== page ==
• Existing non-doms who have claimed the remittance basis will be given the opportunity to ‘re-base’ their capital assets to 5 April 2019 value for disposals that take place after 6 April 2025.

Non-UK Trusts

  • New income and gains that arise within a non-resident trust will be subject to tax from 6 April 2025. This in effect means the partial loss of the trust protections brought in during the 2017 non-dom reforms.
  • Foreign income and gains that arose within trusts before 6 April 2025 will not be taxed unless distributions or benefits are paid to UK resident who have been here for more than 4 years.

Inheritance Tax (IHT)6

While the cancellation to the UK RND regime and the subsequent replacement with a “modern” regime based on residency was well documented in the notes to the Budget, the Chancellor provided less information regarding any changes to IHT. Government guidance currently indicates an intention to move to a residence-based system, subject to consultation and applying only from 6 April 2025.

Personally Held Assets

It is envisaged under the consultation that worldwide assets held in an individual’s personal name, post 6 April 2025, will be subject to UK IHT, once a person has been resident in the UK for 10 years (“the residence criteria”). This comes with a provision that the person will be in scope for UK IHT for 10 years after leaving the UK (“the tail provision”).

The taxation of UK situs assets, at present, will remain unchanged.


It is anticipated that the current IHT treatment will continue for any non-UK property that is settled by a non-domiciled settlor, into trust, prior to 6 April 2025. Whereas new trusts and additions to existing trusts will be subject to the new residence-based rules after this date.

For non-UK situs assets settled pre 6 April 2025 (or date of Deemed Domicile if earlier), subject to any future changes or anti-avoidance provisions will: 

  • Continue to benefit from an exemption from UK IHT; and 
  • the interaction between the gift with reservation provisions and excluded property trust rules will also remain, meaning excluded property will not be brought into charge on the settlor’s death even if the settlor retains a benefit in the trust assets.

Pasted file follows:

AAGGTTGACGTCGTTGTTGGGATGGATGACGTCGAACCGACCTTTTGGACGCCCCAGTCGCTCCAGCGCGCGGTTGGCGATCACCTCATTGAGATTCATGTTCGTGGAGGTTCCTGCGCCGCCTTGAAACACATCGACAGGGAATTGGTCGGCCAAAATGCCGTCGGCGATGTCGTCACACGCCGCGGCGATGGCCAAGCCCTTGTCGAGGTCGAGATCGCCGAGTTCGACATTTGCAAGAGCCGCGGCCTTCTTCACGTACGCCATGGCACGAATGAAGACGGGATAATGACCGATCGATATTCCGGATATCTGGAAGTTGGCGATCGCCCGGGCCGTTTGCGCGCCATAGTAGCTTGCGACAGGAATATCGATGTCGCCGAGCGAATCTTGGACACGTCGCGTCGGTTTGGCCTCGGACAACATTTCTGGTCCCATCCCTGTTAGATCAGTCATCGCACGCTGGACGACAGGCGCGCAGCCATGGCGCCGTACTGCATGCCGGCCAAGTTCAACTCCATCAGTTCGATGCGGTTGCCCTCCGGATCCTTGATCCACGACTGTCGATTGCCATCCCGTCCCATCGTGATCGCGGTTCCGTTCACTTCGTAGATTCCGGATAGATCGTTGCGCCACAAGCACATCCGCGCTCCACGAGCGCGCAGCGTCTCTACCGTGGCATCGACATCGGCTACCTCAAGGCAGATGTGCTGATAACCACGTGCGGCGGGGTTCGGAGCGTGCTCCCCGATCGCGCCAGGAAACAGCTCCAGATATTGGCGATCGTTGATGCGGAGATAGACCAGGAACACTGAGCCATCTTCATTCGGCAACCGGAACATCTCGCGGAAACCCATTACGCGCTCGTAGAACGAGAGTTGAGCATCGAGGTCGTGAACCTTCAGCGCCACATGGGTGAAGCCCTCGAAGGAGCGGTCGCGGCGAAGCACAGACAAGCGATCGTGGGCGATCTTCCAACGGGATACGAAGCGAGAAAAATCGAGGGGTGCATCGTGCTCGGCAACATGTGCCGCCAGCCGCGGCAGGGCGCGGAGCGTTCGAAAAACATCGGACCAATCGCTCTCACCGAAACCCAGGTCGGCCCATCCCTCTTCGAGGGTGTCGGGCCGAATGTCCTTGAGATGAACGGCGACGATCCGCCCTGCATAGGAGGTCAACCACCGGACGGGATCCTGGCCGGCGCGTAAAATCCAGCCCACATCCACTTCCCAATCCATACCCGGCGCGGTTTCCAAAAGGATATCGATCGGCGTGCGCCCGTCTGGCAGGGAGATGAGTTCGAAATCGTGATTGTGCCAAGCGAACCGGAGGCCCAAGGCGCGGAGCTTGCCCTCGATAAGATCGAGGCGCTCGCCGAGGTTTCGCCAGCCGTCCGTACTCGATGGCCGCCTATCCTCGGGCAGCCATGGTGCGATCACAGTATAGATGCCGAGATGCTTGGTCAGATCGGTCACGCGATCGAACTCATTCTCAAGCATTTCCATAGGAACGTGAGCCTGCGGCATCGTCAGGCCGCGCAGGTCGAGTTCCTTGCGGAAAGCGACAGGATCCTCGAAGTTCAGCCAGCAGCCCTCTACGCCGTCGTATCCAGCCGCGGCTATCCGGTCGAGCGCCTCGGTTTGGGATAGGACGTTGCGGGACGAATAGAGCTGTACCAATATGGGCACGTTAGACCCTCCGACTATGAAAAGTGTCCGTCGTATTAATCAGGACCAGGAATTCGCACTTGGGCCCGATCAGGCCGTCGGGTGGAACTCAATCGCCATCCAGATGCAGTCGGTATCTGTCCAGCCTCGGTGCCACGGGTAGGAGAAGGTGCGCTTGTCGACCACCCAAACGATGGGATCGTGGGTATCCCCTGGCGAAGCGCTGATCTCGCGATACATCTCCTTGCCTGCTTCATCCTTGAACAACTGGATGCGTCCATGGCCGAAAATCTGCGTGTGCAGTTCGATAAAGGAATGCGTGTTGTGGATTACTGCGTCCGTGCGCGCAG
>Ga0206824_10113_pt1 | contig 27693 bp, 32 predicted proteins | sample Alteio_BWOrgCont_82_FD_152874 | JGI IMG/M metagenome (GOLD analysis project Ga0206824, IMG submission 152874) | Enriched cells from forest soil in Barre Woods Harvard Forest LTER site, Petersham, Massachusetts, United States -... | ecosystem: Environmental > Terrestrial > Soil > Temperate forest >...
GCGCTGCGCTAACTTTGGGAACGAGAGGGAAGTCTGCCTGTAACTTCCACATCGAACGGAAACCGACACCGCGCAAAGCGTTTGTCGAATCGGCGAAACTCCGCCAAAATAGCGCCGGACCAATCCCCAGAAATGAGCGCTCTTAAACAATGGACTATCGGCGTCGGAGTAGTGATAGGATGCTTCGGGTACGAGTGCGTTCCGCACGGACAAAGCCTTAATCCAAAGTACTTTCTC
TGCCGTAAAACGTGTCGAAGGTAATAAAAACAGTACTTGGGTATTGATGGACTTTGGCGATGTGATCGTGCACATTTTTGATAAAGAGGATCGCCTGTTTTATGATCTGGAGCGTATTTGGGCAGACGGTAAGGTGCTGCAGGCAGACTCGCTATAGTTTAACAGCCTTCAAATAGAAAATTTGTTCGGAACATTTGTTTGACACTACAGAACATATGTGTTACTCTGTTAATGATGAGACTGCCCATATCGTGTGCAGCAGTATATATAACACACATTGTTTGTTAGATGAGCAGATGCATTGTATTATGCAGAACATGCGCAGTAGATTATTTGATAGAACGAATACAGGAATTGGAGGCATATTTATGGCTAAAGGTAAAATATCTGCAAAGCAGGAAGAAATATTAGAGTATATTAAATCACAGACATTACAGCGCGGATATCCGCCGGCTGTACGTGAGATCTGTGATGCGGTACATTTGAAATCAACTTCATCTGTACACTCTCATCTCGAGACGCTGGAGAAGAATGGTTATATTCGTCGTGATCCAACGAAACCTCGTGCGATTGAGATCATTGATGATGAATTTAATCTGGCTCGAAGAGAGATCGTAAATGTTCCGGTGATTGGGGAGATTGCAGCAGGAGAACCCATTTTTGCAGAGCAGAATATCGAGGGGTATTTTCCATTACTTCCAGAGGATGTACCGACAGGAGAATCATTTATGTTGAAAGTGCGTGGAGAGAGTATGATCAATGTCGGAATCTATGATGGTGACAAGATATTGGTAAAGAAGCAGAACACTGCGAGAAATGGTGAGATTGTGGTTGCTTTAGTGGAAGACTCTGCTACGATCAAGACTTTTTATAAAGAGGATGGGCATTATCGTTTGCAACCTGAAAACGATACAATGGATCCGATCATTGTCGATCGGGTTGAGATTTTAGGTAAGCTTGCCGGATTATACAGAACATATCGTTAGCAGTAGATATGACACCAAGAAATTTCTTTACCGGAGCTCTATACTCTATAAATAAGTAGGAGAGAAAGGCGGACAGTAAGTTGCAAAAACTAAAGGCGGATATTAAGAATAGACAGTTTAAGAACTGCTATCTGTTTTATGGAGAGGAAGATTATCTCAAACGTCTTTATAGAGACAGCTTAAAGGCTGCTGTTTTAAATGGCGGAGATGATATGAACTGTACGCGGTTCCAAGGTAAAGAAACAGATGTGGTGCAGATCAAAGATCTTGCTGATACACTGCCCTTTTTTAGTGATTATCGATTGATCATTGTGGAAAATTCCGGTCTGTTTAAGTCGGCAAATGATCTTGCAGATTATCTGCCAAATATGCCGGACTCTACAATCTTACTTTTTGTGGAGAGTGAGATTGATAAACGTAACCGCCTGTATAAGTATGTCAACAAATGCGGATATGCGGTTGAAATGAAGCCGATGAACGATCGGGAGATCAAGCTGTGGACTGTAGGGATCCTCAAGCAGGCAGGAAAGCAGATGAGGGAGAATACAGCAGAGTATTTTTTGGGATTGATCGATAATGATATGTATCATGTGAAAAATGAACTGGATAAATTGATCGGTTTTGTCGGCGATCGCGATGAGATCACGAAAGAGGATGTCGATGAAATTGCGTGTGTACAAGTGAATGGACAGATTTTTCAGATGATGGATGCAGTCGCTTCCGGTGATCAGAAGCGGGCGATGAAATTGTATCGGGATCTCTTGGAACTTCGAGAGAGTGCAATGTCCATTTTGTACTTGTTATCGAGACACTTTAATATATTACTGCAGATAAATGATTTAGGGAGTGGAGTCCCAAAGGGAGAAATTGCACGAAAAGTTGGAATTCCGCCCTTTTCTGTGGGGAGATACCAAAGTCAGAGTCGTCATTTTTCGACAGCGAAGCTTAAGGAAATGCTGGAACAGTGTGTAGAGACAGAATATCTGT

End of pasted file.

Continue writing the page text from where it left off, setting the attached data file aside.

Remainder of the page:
The exception to this is that the treatment of non-UK property comprised in a settlement that currently comes back into scope where the settlor is a formerly domiciled resident will be subject to consultation.

Initial observations

It is worth bearing in mind that there will be an election in 2024 before the Conservative Government is due to cancel the non-dom regime and introduce the new residence-based test.

If Labour win the election, it remains to be seen whether they will adopt the Conservative proposals in full, amend them or scrap them altogether. Labour have not yet provided any detailed commentary on the Conservative’s proposal.

Property Taxes

The government has made several changes to the property tax system, claiming this makes it “fairer and more efficient”7. They have abolished the Furnished Holiday Lettings tax regime from 6 April 2025, with the goal of levelling the playing field between short-term and long-term lets and to encourage locals to live in their local area.

In a surprise move, from 6 April 2024, the Chancellor has reduced the higher rate of Capital Gains tax on residential property from 28% to 24%, claiming that the Treasury and the OBR have determined that this would encourage more residential disposals. The lower rate will remain at 18% for any gains which fall within an individual’s basic rate band. Principle Private Residence Relief (PRR) will remain in place, meaning this tax should only apply to individuals disposing of properties which are not their main home. Hunt has claimed that the Treasury and the OBR agree that the government will raise more money by reducing the higher rate of property CGT. Quipping that both the Treasury and the OBR have discovered “their inner Laffer curve”8.